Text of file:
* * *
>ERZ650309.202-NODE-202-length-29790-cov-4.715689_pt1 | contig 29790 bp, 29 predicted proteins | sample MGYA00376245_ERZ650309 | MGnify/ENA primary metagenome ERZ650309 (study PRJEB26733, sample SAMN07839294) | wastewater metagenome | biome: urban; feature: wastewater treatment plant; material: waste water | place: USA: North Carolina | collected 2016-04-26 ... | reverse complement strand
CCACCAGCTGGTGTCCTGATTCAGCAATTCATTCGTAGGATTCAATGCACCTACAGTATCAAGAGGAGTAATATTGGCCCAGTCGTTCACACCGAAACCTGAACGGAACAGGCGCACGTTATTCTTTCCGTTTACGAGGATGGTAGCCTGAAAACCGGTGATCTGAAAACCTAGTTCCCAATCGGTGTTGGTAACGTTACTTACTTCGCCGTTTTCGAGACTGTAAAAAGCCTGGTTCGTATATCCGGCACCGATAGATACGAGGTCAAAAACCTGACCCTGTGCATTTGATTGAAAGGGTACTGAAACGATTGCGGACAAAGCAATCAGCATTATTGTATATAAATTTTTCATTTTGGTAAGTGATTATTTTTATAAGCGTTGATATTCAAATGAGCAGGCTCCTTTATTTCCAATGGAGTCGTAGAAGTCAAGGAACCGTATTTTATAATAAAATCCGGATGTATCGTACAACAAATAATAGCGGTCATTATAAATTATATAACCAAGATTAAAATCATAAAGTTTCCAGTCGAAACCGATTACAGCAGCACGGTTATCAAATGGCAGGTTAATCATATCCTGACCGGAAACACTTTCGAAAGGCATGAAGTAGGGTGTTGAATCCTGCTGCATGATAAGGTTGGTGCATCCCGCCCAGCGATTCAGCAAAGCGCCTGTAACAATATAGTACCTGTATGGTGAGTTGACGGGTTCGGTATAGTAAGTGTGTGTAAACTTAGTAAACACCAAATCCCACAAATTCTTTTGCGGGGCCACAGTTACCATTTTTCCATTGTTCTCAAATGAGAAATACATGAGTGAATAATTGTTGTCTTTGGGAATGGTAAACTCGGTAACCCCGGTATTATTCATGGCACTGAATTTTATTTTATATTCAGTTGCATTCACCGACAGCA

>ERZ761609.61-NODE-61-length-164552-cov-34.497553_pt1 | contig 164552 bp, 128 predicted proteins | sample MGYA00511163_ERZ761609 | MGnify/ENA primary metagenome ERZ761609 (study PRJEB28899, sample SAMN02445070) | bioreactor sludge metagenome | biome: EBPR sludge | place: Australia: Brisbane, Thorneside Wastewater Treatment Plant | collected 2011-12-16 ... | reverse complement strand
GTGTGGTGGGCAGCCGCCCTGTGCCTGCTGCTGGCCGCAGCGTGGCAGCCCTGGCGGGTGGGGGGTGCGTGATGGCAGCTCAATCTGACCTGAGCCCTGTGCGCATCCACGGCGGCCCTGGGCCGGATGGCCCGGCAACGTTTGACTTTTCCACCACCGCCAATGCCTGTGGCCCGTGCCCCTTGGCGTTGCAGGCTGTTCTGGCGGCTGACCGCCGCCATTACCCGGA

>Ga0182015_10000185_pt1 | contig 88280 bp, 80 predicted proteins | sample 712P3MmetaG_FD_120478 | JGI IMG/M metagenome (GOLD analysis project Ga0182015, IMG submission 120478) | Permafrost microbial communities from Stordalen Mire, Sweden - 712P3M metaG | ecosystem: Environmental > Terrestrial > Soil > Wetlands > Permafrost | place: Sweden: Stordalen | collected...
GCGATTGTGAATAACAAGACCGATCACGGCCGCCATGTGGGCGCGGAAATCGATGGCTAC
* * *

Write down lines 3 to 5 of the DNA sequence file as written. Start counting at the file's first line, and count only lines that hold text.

>ERZ761609.61-NODE-61-length-164552-cov-34.497553_pt1 | contig 164552 bp, 128 predicted proteins | sample MGYA00511163_ERZ761609 | MGnify/ENA primary metagenome ERZ761609 (study PRJEB28899, sample SAMN02445070) | bioreactor sludge metagenome | biome: EBPR sludge | place: Australia: Brisbane, Thorneside Wastewater Treatment Plant | collected 2011-12-16 ... | reverse complement strand
GTGTGGTGGGCAGCCGCCCTGTGCCTGCTGCTGGCCGCAGCGTGGCAGCCCTGGCGGGTGGGGGGTGCGTGATGGCAGCTCAATCTGACCTGAGCCCTGTGCGCATCCACGGCGGCCCTGGGCCGGATGGCCCGGCAACGTTTGACTTTTCCACCACCGCCAATGCCTGTGGCCCGTGCCCCTTGGCGTTGCAGGCTGTTCTGGCGGCTGACCGCCGCCATTACCCGGA

>Ga0182015_10000185_pt1 | contig 88280 bp, 80 predicted proteins | sample 712P3MmetaG_FD_120478 | JGI IMG/M metagenome (GOLD analysis project Ga0182015, IMG submission 120478) | Permafrost microbial communities from Stordalen Mire, Sweden - 712P3M metaG | ecosystem: Environmental > Terrestrial > Soil > Wetlands > Permafrost | place: Sweden: Stordalen | collected...